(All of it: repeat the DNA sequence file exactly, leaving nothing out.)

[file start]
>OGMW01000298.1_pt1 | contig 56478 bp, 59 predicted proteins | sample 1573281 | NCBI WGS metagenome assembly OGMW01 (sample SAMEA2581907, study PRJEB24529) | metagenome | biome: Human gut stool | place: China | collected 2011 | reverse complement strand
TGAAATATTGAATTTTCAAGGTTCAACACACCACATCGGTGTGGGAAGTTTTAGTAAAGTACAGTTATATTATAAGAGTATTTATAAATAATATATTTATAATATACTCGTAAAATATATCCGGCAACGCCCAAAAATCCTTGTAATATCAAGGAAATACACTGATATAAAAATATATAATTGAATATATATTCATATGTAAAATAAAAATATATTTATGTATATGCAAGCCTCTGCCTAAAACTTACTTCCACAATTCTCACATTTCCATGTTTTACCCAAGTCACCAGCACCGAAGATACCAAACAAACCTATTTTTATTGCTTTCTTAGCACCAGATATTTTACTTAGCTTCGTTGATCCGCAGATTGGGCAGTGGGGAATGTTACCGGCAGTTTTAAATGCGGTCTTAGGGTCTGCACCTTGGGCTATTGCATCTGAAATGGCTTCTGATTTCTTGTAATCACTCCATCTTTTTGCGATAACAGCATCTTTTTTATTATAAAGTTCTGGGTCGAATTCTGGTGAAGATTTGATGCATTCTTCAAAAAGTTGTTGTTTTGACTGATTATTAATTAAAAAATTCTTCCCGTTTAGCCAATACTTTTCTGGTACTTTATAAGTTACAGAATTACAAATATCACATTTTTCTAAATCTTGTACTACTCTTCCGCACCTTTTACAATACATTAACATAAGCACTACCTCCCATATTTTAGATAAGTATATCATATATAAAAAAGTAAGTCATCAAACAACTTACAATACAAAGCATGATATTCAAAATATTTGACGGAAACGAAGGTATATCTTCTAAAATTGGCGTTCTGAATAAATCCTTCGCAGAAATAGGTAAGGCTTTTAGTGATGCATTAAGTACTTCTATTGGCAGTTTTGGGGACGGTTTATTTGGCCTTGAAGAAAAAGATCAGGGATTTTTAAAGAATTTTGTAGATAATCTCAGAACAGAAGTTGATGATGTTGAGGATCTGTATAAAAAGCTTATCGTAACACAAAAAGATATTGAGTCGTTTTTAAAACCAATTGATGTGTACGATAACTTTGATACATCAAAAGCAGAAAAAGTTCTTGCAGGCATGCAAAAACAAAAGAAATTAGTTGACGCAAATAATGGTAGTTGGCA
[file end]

>OGMW01000298.1_pt1 | contig 56478 bp, 59 predicted proteins | sample 1573281 | NCBI WGS metagenome assembly OGMW01 (sample SAMEA2581907, study PRJEB24529) | metagenome | biome: Human gut stool | place: China | collected 2011 | reverse complement strand
TGAAATATTGAATTTTCAAGGTTCAACACACCACATCGGTGTGGGAAGTTTTAGTAAAGTACAGTTATATTATAAGAGTATTTATAAATAATATATTTATAATATACTCGTAAAATATATCCGGCAACGCCCAAAAATCCTTGTAATATCAAGGAAATACACTGATATAAAAATATATAATTGAATATATATTCATATGTAAAATAAAAATATATTTATGTATATGCAAGCCTCTGCCTAAAACTTACTTCCACAATTCTCACATTTCCATGTTTTACCCAAGTCACCAGCACCGAAGATACCAAACAAACCTATTTTTATTGCTTTCTTAGCACCAGATATTTTACTTAGCTTCGTTGATCCGCAGATTGGGCAGTGGGGAATGTTACCGGCAGTTTTAAATGCGGTCTTAGGGTCTGCACCTTGGGCTATTGCATCTGAAATGGCTTCTGATTTCTTGTAATCACTCCATCTTTTTGCGATAACAGCATCTTTTTTATTATAAAGTTCTGGGTCGAATTCTGGTGAAGATTTGATGCATTCTTCAAAAAGTTGTTGTTTTGACTGATTATTAATTAAAAAATTCTTCCCGTTTAGCCAATACTTTTCTGGTACTTTATAAGTTACAGAATTACAAATATCACATTTTTCTAAATCTTGTACTACTCTTCCGCACCTTTTACAATACATTAACATAAGCACTACCTCCCATATTTTAGATAAGTATATCATATATAAAAAAGTAAGTCATCAAACAACTTACAATACAAAGCATGATATTCAAAATATTTGACGGAAACGAAGGTATATCTTCTAAAATTGGCGTTCTGAATAAATCCTTCGCAGAAATAGGTAAGGCTTTTAGTGATGCATTAAGTACTTCTATTGGCAGTTTTGGGGACGGTTTATTTGGCCTTGAAGAAAAAGATCAGGGATTTTTAAAGAATTTTGTAGATAATCTCAGAACAGAAGTTGATGATGTTGAGGATCTGTATAAAAAGCTTATCGTAACACAAAAAGATATTGAGTCGTTTTTAAAACCAATTGATGTGTACGATAACTTTGATACATCAAAAGCAGAAAAAGTTCTTGCAGGCATGCAAAAACAAAAGAAATTAGTTGACGCAAATAATGGTAGTTGGCA